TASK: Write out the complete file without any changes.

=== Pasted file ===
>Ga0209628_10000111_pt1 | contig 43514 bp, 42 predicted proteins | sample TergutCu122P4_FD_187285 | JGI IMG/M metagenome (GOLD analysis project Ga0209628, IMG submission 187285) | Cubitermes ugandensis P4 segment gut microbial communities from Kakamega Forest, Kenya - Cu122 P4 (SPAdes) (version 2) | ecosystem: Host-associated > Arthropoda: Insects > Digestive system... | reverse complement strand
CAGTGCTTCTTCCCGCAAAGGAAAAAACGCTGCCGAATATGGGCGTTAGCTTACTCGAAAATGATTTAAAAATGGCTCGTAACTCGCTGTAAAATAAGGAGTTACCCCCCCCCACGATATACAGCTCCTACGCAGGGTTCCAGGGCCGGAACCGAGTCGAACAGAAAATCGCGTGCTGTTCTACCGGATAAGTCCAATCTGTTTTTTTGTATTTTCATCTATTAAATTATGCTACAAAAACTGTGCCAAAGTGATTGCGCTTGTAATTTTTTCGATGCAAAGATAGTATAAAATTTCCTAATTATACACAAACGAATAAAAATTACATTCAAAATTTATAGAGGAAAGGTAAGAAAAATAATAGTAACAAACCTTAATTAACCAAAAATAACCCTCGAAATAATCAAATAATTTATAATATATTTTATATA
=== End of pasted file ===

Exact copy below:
>Ga0209628_10000111_pt1 | contig 43514 bp, 42 predicted proteins | sample TergutCu122P4_FD_187285 | JGI IMG/M metagenome (GOLD analysis project Ga0209628, IMG submission 187285) | Cubitermes ugandensis P4 segment gut microbial communities from Kakamega Forest, Kenya - Cu122 P4 (SPAdes) (version 2) | ecosystem: Host-associated > Arthropoda: Insects > Digestive system... | reverse complement strand
CAGTGCTTCTTCCCGCAAAGGAAAAAACGCTGCCGAATATGGGCGTTAGCTTACTCGAAAATGATTTAAAAATGGCTCGTAACTCGCTGTAAAATAAGGAGTTACCCCCCCCCACGATATACAGCTCCTACGCAGGGTTCCAGGGCCGGAACCGAGTCGAACAGAAAATCGCGTGCTGTTCTACCGGATAAGTCCAATCTGTTTTTTTGTATTTTCATCTATTAAATTATGCTACAAAAACTGTGCCAAAGTGATTGCGCTTGTAATTTTTTCGATGCAAAGATAGTATAAAATTTCCTAATTATACACAAACGAATAAAAATTACATTCAAAATTTATAGAGGAAAGGTAAGAAAAATAATAGTAACAAACCTTAATTAACCAAAAATAACCCTCGAAATAATCAAATAATTTATAATATATTTTATATA